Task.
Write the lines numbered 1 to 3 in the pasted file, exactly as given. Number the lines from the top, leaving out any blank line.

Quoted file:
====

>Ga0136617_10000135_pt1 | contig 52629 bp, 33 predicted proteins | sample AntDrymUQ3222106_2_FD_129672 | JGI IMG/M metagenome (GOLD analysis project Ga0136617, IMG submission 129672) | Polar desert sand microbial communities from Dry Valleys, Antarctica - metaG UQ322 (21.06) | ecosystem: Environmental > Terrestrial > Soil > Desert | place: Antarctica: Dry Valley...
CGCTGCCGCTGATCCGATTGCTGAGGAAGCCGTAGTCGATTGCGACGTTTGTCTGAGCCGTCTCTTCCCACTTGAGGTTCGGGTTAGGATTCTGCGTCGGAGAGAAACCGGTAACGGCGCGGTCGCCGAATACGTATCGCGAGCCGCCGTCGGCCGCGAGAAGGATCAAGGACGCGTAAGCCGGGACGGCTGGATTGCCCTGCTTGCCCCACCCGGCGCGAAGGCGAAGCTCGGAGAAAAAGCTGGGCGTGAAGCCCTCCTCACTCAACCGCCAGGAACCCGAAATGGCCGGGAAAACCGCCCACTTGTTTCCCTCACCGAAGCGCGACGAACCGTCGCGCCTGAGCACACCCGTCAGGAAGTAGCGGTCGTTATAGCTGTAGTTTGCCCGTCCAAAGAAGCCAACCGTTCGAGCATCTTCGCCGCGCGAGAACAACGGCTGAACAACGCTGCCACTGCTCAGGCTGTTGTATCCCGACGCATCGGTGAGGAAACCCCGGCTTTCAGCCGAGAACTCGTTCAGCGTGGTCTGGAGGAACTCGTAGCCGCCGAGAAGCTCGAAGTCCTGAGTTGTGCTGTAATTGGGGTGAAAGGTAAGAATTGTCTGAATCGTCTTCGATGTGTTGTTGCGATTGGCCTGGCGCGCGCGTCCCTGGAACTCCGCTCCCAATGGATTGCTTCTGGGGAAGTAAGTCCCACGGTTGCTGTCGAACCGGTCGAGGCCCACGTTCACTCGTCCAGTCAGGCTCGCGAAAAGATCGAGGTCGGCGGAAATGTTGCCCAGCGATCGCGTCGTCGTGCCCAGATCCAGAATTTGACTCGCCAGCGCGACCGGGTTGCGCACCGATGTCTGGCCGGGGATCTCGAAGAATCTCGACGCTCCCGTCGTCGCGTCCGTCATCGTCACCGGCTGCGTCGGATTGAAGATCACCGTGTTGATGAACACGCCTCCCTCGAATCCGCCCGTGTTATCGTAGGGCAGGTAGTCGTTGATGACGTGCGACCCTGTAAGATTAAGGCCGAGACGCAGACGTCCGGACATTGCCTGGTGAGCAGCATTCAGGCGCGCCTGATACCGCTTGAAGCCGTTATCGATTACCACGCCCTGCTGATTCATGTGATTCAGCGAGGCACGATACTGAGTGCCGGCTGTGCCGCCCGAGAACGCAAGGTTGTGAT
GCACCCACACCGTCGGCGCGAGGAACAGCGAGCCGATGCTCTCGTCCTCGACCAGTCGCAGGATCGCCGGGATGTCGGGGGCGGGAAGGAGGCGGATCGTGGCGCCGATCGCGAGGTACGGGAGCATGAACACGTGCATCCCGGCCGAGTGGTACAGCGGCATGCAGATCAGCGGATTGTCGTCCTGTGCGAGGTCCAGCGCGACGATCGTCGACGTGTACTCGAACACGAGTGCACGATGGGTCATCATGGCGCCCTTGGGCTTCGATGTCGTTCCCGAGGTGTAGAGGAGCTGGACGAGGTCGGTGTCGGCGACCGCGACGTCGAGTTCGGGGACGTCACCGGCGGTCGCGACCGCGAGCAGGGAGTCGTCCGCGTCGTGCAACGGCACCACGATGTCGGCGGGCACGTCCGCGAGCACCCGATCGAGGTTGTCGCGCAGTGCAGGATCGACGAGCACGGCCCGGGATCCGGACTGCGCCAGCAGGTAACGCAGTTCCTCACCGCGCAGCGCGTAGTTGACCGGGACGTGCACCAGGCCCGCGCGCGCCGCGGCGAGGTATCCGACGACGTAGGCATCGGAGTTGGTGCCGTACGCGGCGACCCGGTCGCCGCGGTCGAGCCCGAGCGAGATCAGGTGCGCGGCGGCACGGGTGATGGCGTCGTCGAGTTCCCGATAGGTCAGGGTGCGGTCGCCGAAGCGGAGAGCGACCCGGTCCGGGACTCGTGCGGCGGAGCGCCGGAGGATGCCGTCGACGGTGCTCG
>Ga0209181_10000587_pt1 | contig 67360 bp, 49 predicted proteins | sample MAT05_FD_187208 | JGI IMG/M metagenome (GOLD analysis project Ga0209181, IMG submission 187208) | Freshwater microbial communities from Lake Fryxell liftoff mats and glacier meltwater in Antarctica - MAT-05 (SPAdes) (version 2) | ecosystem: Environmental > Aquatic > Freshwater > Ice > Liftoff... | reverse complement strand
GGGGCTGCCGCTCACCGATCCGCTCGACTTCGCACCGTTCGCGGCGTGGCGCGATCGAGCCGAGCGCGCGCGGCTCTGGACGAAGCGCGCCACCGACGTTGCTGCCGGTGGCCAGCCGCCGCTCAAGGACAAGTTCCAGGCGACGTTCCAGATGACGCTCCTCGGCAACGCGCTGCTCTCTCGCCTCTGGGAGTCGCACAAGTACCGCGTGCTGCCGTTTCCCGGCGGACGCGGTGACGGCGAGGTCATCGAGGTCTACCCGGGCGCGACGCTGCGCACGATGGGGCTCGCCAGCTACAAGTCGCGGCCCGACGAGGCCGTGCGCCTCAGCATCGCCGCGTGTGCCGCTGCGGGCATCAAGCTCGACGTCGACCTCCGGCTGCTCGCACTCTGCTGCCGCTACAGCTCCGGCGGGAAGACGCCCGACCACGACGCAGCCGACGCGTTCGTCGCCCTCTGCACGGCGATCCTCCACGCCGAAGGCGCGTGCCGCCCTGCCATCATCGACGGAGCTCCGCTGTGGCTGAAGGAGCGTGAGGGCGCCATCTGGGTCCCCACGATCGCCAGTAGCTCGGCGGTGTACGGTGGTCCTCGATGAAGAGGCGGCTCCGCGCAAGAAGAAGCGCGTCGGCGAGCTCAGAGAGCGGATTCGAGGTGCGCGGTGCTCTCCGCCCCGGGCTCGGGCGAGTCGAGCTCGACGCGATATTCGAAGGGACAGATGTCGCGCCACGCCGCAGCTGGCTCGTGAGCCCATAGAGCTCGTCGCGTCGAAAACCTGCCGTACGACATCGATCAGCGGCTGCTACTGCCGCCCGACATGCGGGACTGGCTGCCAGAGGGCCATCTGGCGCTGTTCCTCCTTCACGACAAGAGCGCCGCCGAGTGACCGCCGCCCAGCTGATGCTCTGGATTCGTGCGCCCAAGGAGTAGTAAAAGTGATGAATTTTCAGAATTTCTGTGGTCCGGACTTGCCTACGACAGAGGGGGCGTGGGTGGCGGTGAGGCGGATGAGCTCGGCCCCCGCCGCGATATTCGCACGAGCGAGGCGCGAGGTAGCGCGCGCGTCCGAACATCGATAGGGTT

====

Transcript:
>Ga0136617_10000135_pt1 | contig 52629 bp, 33 predicted proteins | sample AntDrymUQ3222106_2_FD_129672 | JGI IMG/M metagenome (GOLD analysis project Ga0136617, IMG submission 129672) | Polar desert sand microbial communities from Dry Valleys, Antarctica - metaG UQ322 (21.06) | ecosystem: Environmental > Terrestrial > Soil > Desert | place: Antarctica: Dry Valley...
CGCTGCCGCTGATCCGATTGCTGAGGAAGCCGTAGTCGATTGCGACGTTTGTCTGAGCCGTCTCTTCCCACTTGAGGTTCGGGTTAGGATTCTGCGTCGGAGAGAAACCGGTAACGGCGCGGTCGCCGAATACGTATCGCGAGCCGCCGTCGGCCGCGAGAAGGATCAAGGACGCGTAAGCCGGGACGGCTGGATTGCCCTGCTTGCCCCACCCGGCGCGAAGGCGAAGCTCGGAGAAAAAGCTGGGCGTGAAGCCCTCCTCACTCAACCGCCAGGAACCCGAAATGGCCGGGAAAACCGCCCACTTGTTTCCCTCACCGAAGCGCGACGAACCGTCGCGCCTGAGCACACCCGTCAGGAAGTAGCGGTCGTTATAGCTGTAGTTTGCCCGTCCAAAGAAGCCAACCGTTCGAGCATCTTCGCCGCGCGAGAACAACGGCTGAACAACGCTGCCACTGCTCAGGCTGTTGTATCCCGACGCATCGGTGAGGAAACCCCGGCTTTCAGCCGAGAACTCGTTCAGCGTGGTCTGGAGGAACTCGTAGCCGCCGAGAAGCTCGAAGTCCTGAGTTGTGCTGTAATTGGGGTGAAAGGTAAGAATTGTCTGAATCGTCTTCGATGTGTTGTTGCGATTGGCCTGGCGCGCGCGTCCCTGGAACTCCGCTCCCAATGGATTGCTTCTGGGGAAGTAAGTCCCACGGTTGCTGTCGAACCGGTCGAGGCCCACGTTCACTCGTCCAGTCAGGCTCGCGAAAAGATCGAGGTCGGCGGAAATGTTGCCCAGCGATCGCGTCGTCGTGCCCAGATCCAGAATTTGACTCGCCAGCGCGACCGGGTTGCGCACCGATGTCTGGCCGGGGATCTCGAAGAATCTCGACGCTCCCGTCGTCGCGTCCGTCATCGTCACCGGCTGCGTCGGATTGAAGATCACCGTGTTGATGAACACGCCTCCCTCGAATCCGCCCGTGTTATCGTAGGGCAGGTAGTCGTTGATGACGTGCGACCCTGTAAGATTAAGGCCGAGACGCAGACGTCCGGACATTGCCTGGTGAGCAGCATTCAGGCGCGCCTGATACCGCTTGAAGCCGTTATCGATTACCACGCCCTGCTGATTCATGTGATTCAGCGAGGCACGATACTGAGTGCCGGCTGTGCCGCCCGAGAACGCAAGGTTGTGAT
GCACCCACACCGTCGGCGCGAGGAACAGCGAGCCGATGCTCTCGTCCTCGACCAGTCGCAGGATCGCCGGGATGTCGGGGGCGGGAAGGAGGCGGATCGTGGCGCCGATCGCGAGGTACGGGAGCATGAACACGTGCATCCCGGCCGAGTGGTACAGCGGCATGCAGATCAGCGGATTGTCGTCCTGTGCGAGGTCCAGCGCGACGATCGTCGACGTGTACTCGAACACGAGTGCACGATGGGTCATCATGGCGCCCTTGGGCTTCGATGTCGTTCCCGAGGTGTAGAGGAGCTGGACGAGGTCGGTGTCGGCGACCGCGACGTCGAGTTCGGGGACGTCACCGGCGGTCGCGACCGCGAGCAGGGAGTCGTCCGCGTCGTGCAACGGCACCACGATGTCGGCGGGCACGTCCGCGAGCACCCGATCGAGGTTGTCGCGCAGTGCAGGATCGACGAGCACGGCCCGGGATCCGGACTGCGCCAGCAGGTAACGCAGTTCCTCACCGCGCAGCGCGTAGTTGACCGGGACGTGCACCAGGCCCGCGCGCGCCGCGGCGAGGTATCCGACGACGTAGGCATCGGAGTTGGTGCCGTACGCGGCGACCCGGTCGCCGCGGTCGAGCCCGAGCGAGATCAGGTGCGCGGCGGCACGGGTGATGGCGTCGTCGAGTTCCCGATAGGTCAGGGTGCGGTCGCCGAAGCGGAGAGCGACCCGGTCCGGGACTCGTGCGGCGGAGCGCCGGAGGATGCCGTCGACGGTGCTCG